Civil Systems Planning Benefit/Cost Analysis

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Civil Systems Planning Benefit/Cost Analysis. Scott Matthews 12-706/19-702 / 73-359 Lecture 9. Monopoly - the real game. One producer of good w/o substitute Not example of perfect comp! Deviation that results in DWL There tend to be barriers to entry

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### Civil Systems PlanningBenefit/Cost Analysis

Scott Matthews

12-706/19-702 / 73-359

Lecture 9

Monopoly - the real game
• One producer of good w/o substitute
• Not example of perfect comp!
• Deviation that results in DWL
• There tend to be barriers to entry
• Monopolist is a price setter not taker
• Monopolist is only firm in market
• Thus it can set prices based on output

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Monopoly - the real game (2)
• Could have shown that in perf. comp. Profit maximized where p=MR=MC (why?)
• Same is true for a monopolist -> she can make the most money where additional revenue = added cost
• But unlike perf comp, p not equal to MR

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Monopoly Analysis

In perfect competition,

Equilibrium was at

(Pc,Qc) - where S=D.

But a monopolist has a

Function of MR that

Does not equal Demand

So where does he supply?

MC

Pc

Qc

MR

D

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Monopoly Analysis (cont.)

Monopolist supplies

where MR=MC for

quantity to max.

profits (at Qm)

But at Qm, consumers

are willing to pay Pm!

What is social surplus,

Is it maximized?

MC

Pm

Pc

Qm

Qc

D

MR

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Monopoly Analysis (cont.)

What is social surplus?

Orange = CS

Yellow = PS (bigger!)

Grey = DWL (from not

Producing at Pc,Qc) thus

Soc. Surplus is not

maximized

Breaking monopoly

Would transfer DWL to

Social Surplus

MC

Pm

Pc

Qm

Qc

D

MR

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Natural Monopoly
• Fixed costs very large relative to variable costs
• Ex: public utilities (gas, power, water)
• Average costs high at low output
• AC usually higher than MC
• One firm can provide good or service cheaper than 2+ firms
• In this case, government allows monopoly but usually regulates it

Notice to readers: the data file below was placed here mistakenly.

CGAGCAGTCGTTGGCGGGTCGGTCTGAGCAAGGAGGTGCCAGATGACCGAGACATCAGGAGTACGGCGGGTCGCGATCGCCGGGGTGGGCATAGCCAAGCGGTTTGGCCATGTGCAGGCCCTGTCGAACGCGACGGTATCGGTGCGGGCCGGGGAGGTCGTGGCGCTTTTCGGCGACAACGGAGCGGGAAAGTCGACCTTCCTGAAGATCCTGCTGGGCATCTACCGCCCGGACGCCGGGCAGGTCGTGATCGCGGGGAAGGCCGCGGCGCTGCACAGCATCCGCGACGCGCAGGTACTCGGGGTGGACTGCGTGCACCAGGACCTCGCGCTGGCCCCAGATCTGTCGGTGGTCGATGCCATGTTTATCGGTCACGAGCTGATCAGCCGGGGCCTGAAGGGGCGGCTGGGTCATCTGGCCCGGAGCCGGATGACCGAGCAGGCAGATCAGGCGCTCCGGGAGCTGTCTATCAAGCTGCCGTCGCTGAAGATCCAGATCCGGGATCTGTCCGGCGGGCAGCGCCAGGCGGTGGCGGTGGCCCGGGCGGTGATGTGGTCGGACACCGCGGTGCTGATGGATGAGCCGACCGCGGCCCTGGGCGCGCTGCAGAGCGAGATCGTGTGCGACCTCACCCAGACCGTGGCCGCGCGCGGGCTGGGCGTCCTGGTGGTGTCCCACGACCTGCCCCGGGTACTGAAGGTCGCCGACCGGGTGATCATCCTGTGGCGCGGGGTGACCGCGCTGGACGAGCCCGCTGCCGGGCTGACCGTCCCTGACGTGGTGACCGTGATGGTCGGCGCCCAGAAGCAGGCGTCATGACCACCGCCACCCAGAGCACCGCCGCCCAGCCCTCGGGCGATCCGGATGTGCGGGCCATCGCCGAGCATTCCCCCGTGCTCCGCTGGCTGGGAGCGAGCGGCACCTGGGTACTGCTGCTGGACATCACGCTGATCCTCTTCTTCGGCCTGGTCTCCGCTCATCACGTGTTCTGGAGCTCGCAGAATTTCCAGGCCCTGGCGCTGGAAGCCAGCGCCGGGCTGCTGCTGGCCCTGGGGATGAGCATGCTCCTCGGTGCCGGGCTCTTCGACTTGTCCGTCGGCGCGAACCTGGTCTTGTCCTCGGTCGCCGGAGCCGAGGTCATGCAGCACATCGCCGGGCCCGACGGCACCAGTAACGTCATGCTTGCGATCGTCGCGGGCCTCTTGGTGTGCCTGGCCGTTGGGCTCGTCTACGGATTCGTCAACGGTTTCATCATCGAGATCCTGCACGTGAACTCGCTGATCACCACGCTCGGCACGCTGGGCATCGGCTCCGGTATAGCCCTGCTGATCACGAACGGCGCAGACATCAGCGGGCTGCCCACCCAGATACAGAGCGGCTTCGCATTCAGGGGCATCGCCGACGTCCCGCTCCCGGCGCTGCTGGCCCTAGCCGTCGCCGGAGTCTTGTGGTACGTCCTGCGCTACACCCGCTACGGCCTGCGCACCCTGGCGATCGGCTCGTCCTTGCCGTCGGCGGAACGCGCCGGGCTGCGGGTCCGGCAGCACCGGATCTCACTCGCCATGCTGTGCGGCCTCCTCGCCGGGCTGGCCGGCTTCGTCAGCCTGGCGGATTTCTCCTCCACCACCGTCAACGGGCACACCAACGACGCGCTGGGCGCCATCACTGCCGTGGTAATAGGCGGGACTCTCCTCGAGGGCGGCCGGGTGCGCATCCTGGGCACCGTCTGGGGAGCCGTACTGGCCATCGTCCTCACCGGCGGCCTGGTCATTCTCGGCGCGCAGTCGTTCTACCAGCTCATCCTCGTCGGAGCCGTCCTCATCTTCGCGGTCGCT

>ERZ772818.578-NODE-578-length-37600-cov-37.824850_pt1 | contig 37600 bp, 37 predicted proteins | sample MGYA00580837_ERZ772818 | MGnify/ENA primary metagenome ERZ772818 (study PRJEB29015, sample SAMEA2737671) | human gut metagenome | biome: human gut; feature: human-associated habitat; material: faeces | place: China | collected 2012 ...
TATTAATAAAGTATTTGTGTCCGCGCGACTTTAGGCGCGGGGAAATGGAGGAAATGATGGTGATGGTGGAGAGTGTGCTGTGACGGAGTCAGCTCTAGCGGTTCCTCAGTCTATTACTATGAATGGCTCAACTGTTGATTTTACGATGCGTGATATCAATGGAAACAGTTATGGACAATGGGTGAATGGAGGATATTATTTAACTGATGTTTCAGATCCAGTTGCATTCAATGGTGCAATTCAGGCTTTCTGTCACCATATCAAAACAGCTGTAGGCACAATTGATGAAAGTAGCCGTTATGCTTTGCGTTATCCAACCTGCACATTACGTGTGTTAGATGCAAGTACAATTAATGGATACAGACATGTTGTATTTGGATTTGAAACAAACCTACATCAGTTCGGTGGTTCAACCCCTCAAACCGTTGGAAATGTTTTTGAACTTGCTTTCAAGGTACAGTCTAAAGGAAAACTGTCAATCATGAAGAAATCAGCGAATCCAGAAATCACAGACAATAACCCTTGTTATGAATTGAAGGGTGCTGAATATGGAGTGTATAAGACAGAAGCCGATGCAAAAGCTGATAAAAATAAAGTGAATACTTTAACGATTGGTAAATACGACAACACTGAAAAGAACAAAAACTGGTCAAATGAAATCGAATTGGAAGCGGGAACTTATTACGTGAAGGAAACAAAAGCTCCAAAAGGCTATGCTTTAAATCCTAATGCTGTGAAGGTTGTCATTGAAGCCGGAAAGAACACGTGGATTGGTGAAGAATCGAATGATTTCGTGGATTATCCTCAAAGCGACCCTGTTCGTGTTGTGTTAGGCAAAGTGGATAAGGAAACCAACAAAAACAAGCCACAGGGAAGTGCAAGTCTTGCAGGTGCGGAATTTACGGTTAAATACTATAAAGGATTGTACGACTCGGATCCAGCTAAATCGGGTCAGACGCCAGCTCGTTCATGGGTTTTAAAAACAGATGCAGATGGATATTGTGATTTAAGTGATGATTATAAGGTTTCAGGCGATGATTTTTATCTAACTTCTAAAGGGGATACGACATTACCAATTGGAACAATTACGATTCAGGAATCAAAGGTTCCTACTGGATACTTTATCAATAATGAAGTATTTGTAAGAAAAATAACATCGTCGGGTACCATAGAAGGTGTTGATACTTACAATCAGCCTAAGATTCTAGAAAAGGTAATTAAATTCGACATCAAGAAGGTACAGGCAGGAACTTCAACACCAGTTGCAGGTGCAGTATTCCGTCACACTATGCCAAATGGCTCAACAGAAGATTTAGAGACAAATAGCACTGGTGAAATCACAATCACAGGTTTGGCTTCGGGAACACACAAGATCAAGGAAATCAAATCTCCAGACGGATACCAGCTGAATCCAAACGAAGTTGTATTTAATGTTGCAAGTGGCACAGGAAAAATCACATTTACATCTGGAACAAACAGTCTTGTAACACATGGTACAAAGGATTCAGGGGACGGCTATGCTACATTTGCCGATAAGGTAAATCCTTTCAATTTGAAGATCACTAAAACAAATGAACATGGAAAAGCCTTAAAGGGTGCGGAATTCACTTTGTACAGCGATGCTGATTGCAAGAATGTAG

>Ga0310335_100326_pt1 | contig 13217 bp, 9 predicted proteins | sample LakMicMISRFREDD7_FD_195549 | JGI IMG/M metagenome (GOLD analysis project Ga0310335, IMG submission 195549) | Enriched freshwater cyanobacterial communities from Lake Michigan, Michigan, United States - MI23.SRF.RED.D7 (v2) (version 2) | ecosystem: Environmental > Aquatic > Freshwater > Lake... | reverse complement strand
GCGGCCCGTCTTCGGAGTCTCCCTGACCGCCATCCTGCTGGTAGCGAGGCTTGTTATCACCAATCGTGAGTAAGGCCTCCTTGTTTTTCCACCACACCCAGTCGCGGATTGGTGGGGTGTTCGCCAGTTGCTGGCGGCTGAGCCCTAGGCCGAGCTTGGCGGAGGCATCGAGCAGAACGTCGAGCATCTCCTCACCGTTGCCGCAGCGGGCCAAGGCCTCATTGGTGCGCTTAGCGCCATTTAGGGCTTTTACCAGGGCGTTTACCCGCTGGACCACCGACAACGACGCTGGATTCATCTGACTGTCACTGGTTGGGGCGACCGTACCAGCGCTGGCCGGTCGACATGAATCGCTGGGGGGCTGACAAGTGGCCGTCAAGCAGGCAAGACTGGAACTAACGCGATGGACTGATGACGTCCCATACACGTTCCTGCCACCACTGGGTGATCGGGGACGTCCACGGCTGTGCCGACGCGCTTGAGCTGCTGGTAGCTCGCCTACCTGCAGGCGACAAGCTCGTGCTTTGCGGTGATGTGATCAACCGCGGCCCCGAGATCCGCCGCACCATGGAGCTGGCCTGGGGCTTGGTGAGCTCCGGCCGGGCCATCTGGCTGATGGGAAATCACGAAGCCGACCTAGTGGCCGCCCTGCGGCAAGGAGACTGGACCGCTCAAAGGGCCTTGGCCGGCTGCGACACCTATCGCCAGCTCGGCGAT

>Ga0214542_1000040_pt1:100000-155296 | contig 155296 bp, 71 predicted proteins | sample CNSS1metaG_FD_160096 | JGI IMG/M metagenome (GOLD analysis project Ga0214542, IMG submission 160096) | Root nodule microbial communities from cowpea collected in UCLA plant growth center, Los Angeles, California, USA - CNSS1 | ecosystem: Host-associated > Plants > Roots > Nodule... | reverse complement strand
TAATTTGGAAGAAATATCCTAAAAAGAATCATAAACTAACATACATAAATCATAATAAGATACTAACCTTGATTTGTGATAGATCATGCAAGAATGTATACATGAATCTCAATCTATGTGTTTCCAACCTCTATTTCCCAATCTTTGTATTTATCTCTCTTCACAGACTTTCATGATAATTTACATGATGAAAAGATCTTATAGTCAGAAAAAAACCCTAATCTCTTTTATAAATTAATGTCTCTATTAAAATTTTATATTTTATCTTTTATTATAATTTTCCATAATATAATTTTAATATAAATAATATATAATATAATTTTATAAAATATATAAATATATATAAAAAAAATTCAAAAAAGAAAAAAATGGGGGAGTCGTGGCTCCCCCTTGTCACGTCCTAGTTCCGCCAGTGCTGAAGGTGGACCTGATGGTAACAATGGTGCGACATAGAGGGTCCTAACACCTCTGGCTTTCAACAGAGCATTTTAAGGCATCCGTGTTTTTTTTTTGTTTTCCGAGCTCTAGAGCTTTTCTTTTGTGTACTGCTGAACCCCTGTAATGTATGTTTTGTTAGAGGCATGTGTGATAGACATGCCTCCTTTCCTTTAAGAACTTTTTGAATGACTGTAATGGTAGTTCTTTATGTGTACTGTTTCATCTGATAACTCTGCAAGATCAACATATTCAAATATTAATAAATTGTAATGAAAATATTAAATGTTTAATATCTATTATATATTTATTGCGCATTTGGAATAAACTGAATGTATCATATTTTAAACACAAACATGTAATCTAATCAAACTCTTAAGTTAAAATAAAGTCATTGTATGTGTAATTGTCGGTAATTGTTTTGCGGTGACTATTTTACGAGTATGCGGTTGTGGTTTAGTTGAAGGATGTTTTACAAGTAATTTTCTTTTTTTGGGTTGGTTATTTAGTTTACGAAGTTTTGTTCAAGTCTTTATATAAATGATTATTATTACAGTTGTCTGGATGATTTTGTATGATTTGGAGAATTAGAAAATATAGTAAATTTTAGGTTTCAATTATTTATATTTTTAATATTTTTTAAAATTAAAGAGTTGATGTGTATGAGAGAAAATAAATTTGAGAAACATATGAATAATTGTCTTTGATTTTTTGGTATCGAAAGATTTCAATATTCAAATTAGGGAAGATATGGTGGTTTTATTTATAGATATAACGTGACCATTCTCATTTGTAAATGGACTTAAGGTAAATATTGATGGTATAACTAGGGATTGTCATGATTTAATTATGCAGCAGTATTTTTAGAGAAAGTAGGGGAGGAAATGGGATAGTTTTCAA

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Natural Monopoly

Faced with these curves

Normal monop would

Produce at Qm and

Charge Pm.

We would have same

Social surplus.

But natural monopolies

Are regulated.

What are options?

a

Pm

d

P*

AC

b

e

MC

c

Qm

Q*

D

MR

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Natural Monopoly

Forcing the price P*

Means that the social surplus is increased.

DWL decreases from abc to dec

a

Pm

d

P*

AC

b

e

MC

c

D

Qm

Q*

Q0

MR

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Monopoly
• Other options - set P = MC
• But then the firm loses money
• Subsidies needed to keep in business
• Free rider problems
• Also new deadweight loss from cost exceeding WTP

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### Referent Groups (RG)

C: RG NB

At non-

Market price

A = RG

NB @

Market

prices

B: non-RG

NB at market

prices

D: non-RG

NB at non-

Market price

Pollution (Air or Water)

Typically supply (MC) only private, not

social costs. Social costs higher

for each quantity

P

S#:marginal

Social costs

S*: marginal

Private costs

P#

P*

What do these curves,

Equilibrium points tell us?

D

Q

Q#

Q*

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What is WTP by society to avoid?

Typically supply (MC) only private, not

social costs. Social costs higher

for each quantity

P

S#:marginal

Social costs

S*: marginal

Private costs

P#

P*

D

Q

Q#

Q*

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What is WTP by society to avoid?

Differences in cost functions represent the

alternative ‘valuations’ of the product -

Thus difference between them

WTP to avoid costs

P

S#:marginal

Social costs

S*: marginal

Private costs

P#

P*

D

Q

Q#

Q*

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Pollution (Air or Water)

Relatively too much gets produced,

At too low of a cost - how to

Reduce externality effects?

P

S#:marginal

Social costs

S*: marginal

Private costs

DWL

P#

P*

D

Q

Q#

Q*

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Pollution (Air or Water)

Government can charge a tax ‘t’ on

Each unit, where t = distance between

What are CS, PS, NSB?

P

S#:marginal

Social costs

S*: marginal

Private costs

P#

t

P*

D

Q

Q#

Q*

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Pollution (Air or Water)

CS = (loss) A+B

PS=(loss) E+F

P

S#:marginal

Social costs

S*: marginal

Private costs

P#

t

A

B

P*

F

E